When I made the snap decision to join Caroline, my family and friends back home in Ireland did not find out about it for many weeks. There was no Facebook to keep in touch, no text messages, and no way for them to listen to me even if they had known I was on there.
Whenever I wanted to take a trip back to Ireland to see them, booking it was a big undertaking. I had to visit a travel agent or ferry or airline office, where first of all I would have to wait, patiently, while many other people in front of me were served, slowly. Then I would explain my needs to a person seated in front of a booking system which I could not see, and they would outline the various options of flights or ferries to me. I had no way of seeing those options myself, no way of knowing if what I was being told and sold was really the best for me, or the best for them.
When I went home to ireland, I was in a different world from the UK. No Caroline, no London Evening Standard, no access to my London friends other than making an international phone call (house to house in those days) which would seem . . well, strange.
I don’t have to tell you how vastly different all these things are now. I listened to Caroline on my way to work on the bus this morning in Dublin in clear FM quality via my smartphone, which will also give me the Evening Standard if I want it, let me search and book my flights, even act as my boarding pass. Any of the pieces of information I mentioned above are at my fingertips instantly. Travelling is hugely different, through apps and alerts I know what is going on at airports, can be certain when the next bus or tram is arriving, and can text Geoff in Surrey to tell him that I’m just about to get onto a fishing boat in Harlingen, Netherlands. Or research the history of Danzig should I be hit with a curiosity to do so at 8am on a Sunday morning.
When we look forward in time, we generally don’t see and can’t see the real changes which are going to happen. We think of faster planes and spaceships and wars for water, but we can’t forsee the changes that are gestating which will affect the more intimate, everyday world we live in.
There are other ways of predicting the future however. A couple of the Dutch crew on the Caroline ship had this thing going with a piece of string and a weight which they used to divine the future for the small but important events – such as when the next supply boat would arrive (FOOD! NEW FACES! NEW RECORDS!), who might be on it, and other such things.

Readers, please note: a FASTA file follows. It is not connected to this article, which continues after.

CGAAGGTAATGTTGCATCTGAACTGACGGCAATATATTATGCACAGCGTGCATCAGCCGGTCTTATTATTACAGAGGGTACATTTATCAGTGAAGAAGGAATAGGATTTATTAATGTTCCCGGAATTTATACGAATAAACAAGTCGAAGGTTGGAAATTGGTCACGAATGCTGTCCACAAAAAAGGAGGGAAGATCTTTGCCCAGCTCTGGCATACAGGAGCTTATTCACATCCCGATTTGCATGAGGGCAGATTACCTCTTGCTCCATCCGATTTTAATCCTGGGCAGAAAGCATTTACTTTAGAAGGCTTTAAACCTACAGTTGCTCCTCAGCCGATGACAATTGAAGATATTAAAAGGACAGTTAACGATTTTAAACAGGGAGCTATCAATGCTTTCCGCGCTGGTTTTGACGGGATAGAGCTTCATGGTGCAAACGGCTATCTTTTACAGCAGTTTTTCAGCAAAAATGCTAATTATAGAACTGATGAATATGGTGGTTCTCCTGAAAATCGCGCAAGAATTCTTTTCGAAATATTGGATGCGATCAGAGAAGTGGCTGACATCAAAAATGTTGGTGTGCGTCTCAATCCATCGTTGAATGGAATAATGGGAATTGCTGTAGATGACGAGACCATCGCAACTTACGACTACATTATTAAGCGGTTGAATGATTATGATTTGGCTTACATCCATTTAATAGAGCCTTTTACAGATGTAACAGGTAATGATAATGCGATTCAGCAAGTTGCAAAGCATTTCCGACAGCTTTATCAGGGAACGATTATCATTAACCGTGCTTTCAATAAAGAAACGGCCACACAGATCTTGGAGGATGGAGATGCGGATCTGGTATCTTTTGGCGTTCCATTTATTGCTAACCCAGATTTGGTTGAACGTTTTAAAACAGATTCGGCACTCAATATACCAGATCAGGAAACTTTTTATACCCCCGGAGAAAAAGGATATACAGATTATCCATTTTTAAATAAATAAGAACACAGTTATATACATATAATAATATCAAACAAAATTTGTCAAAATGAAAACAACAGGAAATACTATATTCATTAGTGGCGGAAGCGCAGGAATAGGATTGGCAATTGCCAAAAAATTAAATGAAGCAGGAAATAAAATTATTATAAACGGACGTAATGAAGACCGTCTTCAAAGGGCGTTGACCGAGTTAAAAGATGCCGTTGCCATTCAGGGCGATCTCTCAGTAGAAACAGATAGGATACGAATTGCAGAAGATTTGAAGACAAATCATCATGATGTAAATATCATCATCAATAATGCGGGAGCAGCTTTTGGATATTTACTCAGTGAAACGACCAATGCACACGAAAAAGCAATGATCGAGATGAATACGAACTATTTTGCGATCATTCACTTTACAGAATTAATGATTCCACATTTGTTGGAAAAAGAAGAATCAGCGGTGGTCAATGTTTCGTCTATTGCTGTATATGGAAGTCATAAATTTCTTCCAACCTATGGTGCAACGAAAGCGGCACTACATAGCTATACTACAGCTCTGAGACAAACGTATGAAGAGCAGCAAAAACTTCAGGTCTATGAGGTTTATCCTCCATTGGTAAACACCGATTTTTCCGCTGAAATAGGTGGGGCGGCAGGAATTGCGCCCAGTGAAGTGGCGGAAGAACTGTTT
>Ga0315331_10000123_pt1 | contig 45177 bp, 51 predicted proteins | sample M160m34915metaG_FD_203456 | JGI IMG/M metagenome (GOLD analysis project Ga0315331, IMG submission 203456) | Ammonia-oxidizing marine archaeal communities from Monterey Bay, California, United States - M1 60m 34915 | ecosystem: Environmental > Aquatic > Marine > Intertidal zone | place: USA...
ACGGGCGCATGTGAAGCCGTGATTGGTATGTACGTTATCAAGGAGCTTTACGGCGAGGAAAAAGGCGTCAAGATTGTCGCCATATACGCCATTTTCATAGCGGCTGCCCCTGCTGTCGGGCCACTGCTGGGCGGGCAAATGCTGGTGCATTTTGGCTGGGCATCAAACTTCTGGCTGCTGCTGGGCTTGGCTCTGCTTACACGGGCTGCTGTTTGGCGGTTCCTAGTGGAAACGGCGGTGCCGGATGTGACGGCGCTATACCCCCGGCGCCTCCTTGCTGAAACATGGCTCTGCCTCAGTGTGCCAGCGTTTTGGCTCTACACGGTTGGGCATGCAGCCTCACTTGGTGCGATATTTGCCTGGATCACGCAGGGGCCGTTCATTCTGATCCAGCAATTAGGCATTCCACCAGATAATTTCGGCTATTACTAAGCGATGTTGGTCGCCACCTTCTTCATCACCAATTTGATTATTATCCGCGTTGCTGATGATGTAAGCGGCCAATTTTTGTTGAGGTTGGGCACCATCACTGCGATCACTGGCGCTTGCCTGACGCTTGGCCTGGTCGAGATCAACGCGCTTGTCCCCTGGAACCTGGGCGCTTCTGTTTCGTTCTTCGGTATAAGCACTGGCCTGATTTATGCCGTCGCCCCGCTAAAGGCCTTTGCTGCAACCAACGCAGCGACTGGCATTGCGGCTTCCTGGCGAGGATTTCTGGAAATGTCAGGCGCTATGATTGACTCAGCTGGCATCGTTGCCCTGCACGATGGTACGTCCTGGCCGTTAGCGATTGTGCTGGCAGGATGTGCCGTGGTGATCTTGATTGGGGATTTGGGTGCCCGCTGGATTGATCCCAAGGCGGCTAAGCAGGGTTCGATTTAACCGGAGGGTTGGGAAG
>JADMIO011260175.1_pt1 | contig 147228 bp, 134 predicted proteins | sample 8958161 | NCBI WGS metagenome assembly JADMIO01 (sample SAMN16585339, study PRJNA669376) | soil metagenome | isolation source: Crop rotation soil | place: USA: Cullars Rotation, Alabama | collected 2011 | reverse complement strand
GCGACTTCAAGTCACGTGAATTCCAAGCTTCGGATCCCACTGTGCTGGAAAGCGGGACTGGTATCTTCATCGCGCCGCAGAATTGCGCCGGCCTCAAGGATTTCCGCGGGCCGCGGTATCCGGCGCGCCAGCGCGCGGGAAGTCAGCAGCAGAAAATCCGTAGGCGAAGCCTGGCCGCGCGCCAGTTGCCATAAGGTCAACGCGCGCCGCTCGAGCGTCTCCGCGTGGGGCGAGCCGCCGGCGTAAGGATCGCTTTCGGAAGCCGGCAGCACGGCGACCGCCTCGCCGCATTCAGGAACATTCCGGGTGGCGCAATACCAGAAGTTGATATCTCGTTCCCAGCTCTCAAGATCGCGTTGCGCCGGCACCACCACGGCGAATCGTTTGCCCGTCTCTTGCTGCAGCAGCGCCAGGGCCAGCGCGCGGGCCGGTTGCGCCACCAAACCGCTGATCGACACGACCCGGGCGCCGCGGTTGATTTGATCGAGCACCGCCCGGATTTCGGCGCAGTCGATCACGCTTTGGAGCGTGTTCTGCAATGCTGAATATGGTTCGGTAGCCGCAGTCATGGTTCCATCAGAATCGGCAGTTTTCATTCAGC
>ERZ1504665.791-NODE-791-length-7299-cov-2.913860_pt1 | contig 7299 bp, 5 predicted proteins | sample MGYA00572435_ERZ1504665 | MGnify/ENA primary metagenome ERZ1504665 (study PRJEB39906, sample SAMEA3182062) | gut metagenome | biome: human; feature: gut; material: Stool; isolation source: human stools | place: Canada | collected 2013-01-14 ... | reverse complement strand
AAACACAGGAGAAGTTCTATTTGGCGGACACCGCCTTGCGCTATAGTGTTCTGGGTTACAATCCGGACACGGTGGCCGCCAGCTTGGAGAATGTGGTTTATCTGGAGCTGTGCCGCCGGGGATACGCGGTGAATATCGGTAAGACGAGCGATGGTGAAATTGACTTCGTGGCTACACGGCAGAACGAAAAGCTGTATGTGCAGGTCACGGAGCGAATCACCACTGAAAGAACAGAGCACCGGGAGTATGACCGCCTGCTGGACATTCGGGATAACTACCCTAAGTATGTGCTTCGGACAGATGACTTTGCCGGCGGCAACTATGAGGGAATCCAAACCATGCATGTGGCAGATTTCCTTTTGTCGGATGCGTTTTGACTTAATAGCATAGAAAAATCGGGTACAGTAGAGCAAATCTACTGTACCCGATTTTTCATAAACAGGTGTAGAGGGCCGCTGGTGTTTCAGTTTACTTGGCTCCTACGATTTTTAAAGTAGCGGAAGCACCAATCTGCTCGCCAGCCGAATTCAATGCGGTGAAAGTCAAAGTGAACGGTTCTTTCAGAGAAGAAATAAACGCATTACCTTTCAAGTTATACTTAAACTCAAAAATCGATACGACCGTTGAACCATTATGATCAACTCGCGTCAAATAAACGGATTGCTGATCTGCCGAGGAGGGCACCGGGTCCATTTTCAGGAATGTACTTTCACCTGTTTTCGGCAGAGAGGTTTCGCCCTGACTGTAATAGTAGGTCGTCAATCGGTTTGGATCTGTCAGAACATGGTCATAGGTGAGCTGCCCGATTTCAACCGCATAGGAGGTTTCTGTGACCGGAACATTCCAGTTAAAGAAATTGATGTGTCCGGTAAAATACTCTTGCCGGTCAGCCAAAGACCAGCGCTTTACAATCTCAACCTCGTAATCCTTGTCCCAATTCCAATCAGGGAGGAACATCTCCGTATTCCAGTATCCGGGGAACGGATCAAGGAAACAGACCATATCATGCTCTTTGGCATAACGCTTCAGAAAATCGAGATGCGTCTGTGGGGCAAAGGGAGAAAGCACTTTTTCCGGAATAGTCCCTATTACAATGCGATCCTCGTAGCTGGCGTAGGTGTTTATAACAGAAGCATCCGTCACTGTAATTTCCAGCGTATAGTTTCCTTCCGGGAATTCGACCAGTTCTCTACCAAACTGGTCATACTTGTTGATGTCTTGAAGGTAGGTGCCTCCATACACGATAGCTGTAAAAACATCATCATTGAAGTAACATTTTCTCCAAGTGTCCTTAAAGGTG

The future was predicted based on which direction the string would move when held with the weight on the end, and whether it would stay absolutely still or move around.
The fact that we were doing this on board a ship which even in the calmest weather would move gently may tell you that we were not neccessarily applying the strictest of scientific methods here!
After a string (!) of successful predictions they started asking it some bigger questions.
Who would find love? Who would marry? When would the Ross Revenge make its final broadcast at sea? (the string correctly predicted 1990, but then wrongly told us that the ship would be bought by the Voice of Peace and move to the Israeli coast).
The human curiosity for the future is strong, despite our almost always predicting it wrongly. Looking back today at this junction in my life a quarter of a century ago, I can’t help but wonder what changes there will be in the next 25 years of Steve Conway. Hopefully, when “Steve” is 50 he will still be alive (his body will be 73, so that’s a reasonable hope). Beyond that I can’t really say what will happen.
Whereas before, everyone talked of flying cars, now in the information age we predict brain chips. People will be able to access everything without any external devices, our memories will be preserved forever . . .
But perhaps we are failing to see the real future, and the changes to come will be just as unexpected and profoundly altering as the ones of the last quarter century.
I just hope they are as liberating.
Anyone got a piece of string I can borrow?